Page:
It’s well known that the services of singers and celebrities are available to those who can afford them. They are performers, after all. There’s no problem with this unless celebrities are seen taking money for these performances from unsavory characters. That’s exactly what Jennifer Lopez has recently done. In today’s connected world, the choices celebrities, brands, businesses, and agencies make have more of an impact than ever, and people take notice.
J-Lo Goes to Turkmenistan (Oops)
If you haven’t heard already, news broke yesterday that Jennifer Lopez, a celebrity who has to manage her brand and image like any other celebrity, made a move that is certainly going to harm her reputation – and the internet isn’t letting it go. As Rahim Kanani reports on Forbes, J-Lo performed for lots of money in “one of the world’s most repressive countries [by] singing happy birthday to President Gurbanguly Berdymukhamedov of Turkmenistan.”
Why is this a problem? Some people might think it’s an easy way for them to make a lot of money. And it definitely is. The problem is that Jennifer Lopez works hard and vocally to support good causes for women and people in need. It’s a good thing and it’s also good for her brand as an entertainer. Then she performs for the leader of a country responsible for human rights abuses the likes of “Sudan, Syria, Cuba, and others” as Max Fisher writes on the Washington Post.
I have to admit, I’m fairly interested in this story. I spent two years in one of Turkmenistan’s close neighbors, Kyrgyzstan. The stories I heard and learned about Turkmenistan and Uzbekistan (both countries where Jennifer Lopez has performed for dictators for millions) were awful and I find it amazing that Lopez would go through with something like this, regardless of the price. Her worth far exceeds the pay; one would guess she didn’t need the money.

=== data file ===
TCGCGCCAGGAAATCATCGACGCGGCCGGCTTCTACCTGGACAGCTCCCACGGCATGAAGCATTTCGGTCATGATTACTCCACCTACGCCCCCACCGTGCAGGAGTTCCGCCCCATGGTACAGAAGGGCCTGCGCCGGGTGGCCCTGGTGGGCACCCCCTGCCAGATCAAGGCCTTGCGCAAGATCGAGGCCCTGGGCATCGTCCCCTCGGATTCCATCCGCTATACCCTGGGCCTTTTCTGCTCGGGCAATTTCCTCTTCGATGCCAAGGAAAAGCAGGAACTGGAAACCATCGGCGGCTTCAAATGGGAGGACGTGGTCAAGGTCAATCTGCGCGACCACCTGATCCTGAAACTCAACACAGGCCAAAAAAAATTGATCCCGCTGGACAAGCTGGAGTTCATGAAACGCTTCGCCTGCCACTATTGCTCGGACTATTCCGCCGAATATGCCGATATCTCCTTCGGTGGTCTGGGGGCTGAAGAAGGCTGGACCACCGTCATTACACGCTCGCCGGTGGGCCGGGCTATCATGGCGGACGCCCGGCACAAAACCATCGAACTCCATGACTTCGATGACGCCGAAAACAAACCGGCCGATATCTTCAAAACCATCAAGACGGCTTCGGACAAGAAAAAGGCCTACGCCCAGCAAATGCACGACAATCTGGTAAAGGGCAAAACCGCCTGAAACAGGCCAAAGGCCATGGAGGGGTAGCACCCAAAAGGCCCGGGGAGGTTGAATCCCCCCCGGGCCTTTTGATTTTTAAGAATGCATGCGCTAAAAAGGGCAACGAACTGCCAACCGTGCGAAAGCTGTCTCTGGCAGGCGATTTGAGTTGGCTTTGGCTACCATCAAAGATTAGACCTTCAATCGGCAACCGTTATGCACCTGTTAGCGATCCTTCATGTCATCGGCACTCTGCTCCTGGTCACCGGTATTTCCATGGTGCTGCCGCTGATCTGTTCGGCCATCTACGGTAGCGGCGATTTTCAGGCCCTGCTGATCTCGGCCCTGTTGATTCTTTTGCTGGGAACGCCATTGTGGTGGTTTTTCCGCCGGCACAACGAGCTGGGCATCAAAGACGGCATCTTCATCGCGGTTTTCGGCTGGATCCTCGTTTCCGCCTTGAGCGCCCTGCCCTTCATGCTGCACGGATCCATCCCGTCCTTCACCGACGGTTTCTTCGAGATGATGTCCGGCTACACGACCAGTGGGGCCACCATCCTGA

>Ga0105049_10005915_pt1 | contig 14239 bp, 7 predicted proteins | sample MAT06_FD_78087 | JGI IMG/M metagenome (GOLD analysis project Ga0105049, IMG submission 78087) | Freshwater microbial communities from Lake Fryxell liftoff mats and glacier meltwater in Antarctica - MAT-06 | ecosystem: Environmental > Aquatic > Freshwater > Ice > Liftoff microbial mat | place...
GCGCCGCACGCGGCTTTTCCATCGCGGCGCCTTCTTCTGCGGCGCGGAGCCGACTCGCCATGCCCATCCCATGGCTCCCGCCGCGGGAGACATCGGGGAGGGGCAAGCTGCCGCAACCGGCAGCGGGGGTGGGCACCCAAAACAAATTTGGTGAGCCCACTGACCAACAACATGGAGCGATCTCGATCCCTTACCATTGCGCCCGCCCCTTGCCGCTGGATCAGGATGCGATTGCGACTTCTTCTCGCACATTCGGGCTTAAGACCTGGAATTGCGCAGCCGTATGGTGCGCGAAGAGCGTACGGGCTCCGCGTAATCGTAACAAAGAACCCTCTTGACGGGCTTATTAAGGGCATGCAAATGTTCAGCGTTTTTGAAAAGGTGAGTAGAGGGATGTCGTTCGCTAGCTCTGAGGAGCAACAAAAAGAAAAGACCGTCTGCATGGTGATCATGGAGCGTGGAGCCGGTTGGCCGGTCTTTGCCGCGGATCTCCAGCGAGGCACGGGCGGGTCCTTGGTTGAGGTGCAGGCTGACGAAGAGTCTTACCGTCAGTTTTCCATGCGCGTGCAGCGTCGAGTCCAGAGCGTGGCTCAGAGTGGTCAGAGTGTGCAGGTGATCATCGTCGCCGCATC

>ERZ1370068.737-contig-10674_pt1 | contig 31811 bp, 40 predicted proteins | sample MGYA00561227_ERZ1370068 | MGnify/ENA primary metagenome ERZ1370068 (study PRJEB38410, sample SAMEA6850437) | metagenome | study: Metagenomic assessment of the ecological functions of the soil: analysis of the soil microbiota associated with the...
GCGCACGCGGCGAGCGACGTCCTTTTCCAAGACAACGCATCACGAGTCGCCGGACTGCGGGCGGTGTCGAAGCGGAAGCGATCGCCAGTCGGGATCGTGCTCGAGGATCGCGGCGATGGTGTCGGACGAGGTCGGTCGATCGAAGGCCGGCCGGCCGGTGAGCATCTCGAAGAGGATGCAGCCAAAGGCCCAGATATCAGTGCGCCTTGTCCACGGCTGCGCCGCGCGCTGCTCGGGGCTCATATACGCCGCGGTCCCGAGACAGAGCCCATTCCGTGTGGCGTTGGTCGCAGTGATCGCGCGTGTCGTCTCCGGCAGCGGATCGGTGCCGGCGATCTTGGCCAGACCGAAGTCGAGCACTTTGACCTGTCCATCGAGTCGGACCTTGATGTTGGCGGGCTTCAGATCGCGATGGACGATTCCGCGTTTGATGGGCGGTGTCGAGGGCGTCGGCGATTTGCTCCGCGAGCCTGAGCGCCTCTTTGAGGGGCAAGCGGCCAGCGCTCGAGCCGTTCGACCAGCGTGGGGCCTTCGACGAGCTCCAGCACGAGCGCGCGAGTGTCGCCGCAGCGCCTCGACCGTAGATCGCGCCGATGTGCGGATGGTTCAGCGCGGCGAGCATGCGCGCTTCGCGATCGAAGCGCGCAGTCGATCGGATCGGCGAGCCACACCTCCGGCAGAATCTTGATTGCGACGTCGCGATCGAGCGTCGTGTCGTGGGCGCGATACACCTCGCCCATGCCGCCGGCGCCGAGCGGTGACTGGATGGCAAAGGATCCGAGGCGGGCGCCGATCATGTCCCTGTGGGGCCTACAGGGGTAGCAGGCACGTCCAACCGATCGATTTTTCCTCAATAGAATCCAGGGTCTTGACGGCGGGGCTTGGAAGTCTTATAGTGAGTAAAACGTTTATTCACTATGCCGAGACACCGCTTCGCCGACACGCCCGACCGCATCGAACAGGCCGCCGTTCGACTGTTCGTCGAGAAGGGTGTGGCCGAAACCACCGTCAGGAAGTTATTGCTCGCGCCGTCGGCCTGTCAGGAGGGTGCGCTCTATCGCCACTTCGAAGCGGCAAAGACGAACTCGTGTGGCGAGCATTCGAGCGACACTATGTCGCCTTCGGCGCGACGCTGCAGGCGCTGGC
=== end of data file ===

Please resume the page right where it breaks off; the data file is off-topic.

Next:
A Reminder for Anyone Managing a Brand or Image
This example (one out of many) shows once again that consistency in message and action are important to people. A business or agency cannot say one thing and do another or vice versa. The internet is simply too good at catching these things when they happen. The power of social media permits that information to spread like wildfire, thus harming the brand and sometimes causing serious damage and financial loss due to boycotts and lost consumers.
If Lopez actually cared (of if her handlers cared) they “could have spent 30 seconds on the internet to double check” the reality on the ground in Turkmenistan as Rahim Kanani reminds us. Not only that, but every time these issues arise, the internet has a way of bringing to the surface all past mistakes related, and now everyone has been reminded that J-Lo has conducted these questionable performances for horrible people twice in the past.
Band-aid tactics don’t work to recover from these mistakes. Better to be safe than sorry and to research and think through anything you put out to the public. It’s also better to make sure any campaign or initiative you begin or join is in line with your beliefs as a company to avoid calls of hypocrisy and reputation problems online.
And no, Jennifer, “sorry” doesn’t cut it.
Why do you think Lopez agreed to sing for a dictator again?
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